Isaac Vatkin cared tenderly for Teresa, his wife of 69 years. When she began having memory problems more than a decade ago, he fed her and made sure she ate right. He washed her clothes and bathed her. He brought her to Mayo Clinic and enrolled her in research trials.
Only when he couldn’t lift her any longer did he agree to place her in a memory-care facility.
In his 80s, Mr. Vatkin mastered a computer so he could go online to search for breakthroughs in Alzheimer’s disease research. As recently as a year ago, he dreamed of getting an apartment where they could be together.
So when they died within 40 minutes of each other Saturday, after holding hands in their shared hospital room, it seemed fitting that Mr. Vatkin, who’d been such a loving caregiver, didn’t stop breathing until after his wife.
Teresa Vatkin, 89, died at 12:10 a.m Saturday at Highland Park Hospital. Her husband, who was 91, died around 12:50 a.m.
“The moment he felt we removed her hand from his, he was able to say ‘OK, I’m done protecting her. I can go and rest as well,’ ” said their son Daniel Vatkin. “The ultimate in chivalry — so he could go to heaven and open the door for her.”
Their children said it appeared his chest stopped moving as her hospital bed was rolled from the room.
“I’m not an overly religious person,” said another son, Leo Vatkin. “But there’s no explanation.
“His hand was on top of hers. He was trying to breathe. And then, as they wheeled her out, his hand was hanging over the bed. I turned around, and he wasn’t breathing anymore.”
“I saw it with my own eyes,” said the couple’s daughter Clara Gesklin. “All of a sudden, when their fingers separated, he just stopped breathing.”
“He never wanted to do anything apart from her,” Leo Vatkin said.
“We don’t get to see that often, and to know we helped the family all be together at the end, they all got teary-eyed,” clinical nurse manager Dianne Frank said of the hospital staff.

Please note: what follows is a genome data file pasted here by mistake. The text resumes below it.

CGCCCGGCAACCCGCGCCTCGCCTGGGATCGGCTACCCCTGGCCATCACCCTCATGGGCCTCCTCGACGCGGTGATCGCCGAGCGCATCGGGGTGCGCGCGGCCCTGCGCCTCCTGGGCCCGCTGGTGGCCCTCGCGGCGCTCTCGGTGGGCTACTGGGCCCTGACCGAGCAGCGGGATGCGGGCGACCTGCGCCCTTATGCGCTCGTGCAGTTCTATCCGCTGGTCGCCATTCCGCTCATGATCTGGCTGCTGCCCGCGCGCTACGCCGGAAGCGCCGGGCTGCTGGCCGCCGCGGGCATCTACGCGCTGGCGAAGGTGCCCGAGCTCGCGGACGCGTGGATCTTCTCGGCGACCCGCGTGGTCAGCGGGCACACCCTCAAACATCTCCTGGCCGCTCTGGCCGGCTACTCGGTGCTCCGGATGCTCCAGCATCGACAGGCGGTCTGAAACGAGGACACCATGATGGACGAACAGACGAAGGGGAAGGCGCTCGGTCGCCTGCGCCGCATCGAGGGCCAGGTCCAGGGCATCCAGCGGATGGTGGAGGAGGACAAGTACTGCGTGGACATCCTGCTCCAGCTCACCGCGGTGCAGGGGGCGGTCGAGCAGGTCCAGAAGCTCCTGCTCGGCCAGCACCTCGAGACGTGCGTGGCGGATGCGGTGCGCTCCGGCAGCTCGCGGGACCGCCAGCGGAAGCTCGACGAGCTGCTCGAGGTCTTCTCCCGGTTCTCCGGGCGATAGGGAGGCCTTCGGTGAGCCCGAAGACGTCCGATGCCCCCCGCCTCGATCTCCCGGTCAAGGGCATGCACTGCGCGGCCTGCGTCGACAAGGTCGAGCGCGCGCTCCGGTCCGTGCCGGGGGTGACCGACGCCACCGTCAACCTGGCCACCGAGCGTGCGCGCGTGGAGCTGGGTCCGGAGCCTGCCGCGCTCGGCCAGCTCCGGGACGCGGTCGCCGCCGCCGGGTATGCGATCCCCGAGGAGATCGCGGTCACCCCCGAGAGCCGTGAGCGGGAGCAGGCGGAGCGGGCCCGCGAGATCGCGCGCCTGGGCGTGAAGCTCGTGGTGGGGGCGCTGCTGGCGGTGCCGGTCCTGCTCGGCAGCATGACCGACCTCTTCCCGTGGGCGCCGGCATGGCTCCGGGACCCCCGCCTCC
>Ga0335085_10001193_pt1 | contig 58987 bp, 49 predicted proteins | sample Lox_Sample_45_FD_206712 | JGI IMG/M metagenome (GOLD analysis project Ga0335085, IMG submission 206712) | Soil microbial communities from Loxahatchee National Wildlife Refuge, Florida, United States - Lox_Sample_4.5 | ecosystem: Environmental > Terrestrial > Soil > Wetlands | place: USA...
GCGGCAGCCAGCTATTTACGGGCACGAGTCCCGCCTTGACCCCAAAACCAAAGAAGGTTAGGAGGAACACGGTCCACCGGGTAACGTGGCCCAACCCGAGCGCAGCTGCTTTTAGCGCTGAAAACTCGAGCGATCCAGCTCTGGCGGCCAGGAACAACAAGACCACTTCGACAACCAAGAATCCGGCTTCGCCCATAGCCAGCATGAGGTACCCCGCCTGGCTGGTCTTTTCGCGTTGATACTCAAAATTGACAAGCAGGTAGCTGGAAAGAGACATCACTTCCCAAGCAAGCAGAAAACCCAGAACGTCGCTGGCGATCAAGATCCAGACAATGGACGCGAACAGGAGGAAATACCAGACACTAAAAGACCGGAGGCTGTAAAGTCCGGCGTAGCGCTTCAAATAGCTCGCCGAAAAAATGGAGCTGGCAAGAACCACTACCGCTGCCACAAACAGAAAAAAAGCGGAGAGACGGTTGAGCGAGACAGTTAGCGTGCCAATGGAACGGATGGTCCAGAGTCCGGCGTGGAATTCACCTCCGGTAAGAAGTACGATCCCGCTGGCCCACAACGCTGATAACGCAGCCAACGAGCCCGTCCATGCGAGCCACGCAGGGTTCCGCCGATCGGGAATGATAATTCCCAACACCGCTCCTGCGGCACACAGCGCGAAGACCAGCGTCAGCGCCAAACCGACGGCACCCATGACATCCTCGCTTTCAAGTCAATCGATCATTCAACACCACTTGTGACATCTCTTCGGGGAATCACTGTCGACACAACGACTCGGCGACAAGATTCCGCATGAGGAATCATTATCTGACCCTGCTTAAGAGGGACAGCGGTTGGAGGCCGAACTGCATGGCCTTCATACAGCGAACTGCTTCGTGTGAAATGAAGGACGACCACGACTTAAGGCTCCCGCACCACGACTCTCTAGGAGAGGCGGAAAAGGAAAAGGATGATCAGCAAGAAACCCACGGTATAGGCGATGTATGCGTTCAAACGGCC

Mr. Vatkin, whose parents were from the former Soviet Union, was born in Montevideo, Uruguay. He grew up in Buenos Aires, Argentina. His future wife lived in the coastal city of Mar del Plata — at the time an eight-hour drive. During their courtship, he wrote her beautiful letters three times a week, their children said.
They were married in 1947. She called him Alberto — the name he took to avoid anti-Semitism in Argentina — and he called her Tere. He worked as a leather maker, crafting purses, wallets and belts with beautiful stitching and buckles.
In 1968, the family moved to Chicago, joining Isaac Vatkin’s siblings, who’d immigrated before them. Mr. and Mrs. Vatkin began learning English in their 40s. He bought a refrigerated truck from Phil’s Kosher Meats and reinvented himself as a distributor. He’d buy meat, mostly veal, from Chicago slaughterhouses and distribute it on the North Side and North Shore, Leo Vatkin said.
They settled in Skokie, joined Congregation Kol Emeth and also began investing in apartment buildings.
“He put us through college, he paid the home off,” said Leo Vatkin. “They were never the fancy-car, the fancy-house kind of people. My dad had work ethic, honesty, doing the right thing.”
“My mom was always about family, taking care of the children,” he said. “When they got off the schoolbus, [she thought] somebody should be there for them.”
With her grandchildren, “She’d ask, ‘What did the children have for breakfast?’ ”
From his father, Daniel Vatkin said, “I learned what it is to be a husband. Not once ever was there a disagreement in front of the kids.”
As Mrs. Vatkin’s memory problems and medical needs grew pronounced, her husband reluctantly conceded he couldn’t care for her alone. Their children placed her in a memory-care facility. He fretted about her constantly.
“My mom was his world,” Daniel Vatkin said.
He started having memory problems of his own, granddaughter Debbie Handler said. To lessen his worry, his family moved him to a facility close to her.
Last weekend, he was admitted to Highland Park Hospital with influenza. Soon after, Mrs. Vatkin was admitted with pneumonia.
Administrators agreed to move them into the same room around 3 p.m. Friday.
“I grabbed my dad’s hand and put it on my mom,” Daniel Vatkin said.
“We weren’t really just watching their monitors anymore,” their granddaughter said. “We were watching them. We put their hands together.”
Other survivors include Mrs. Vatkin’s sister Yolanda Vatkin, who married Isaac’s brother; Mr. Vatkin’s sister Maria Gluck; eight grandchildren and six great-grandchildren.
“It was really a love story,” their daughter said.
“I’m sure they’re already dancing above us,” Leo Vatkin said. “They’re already dancing the tango.”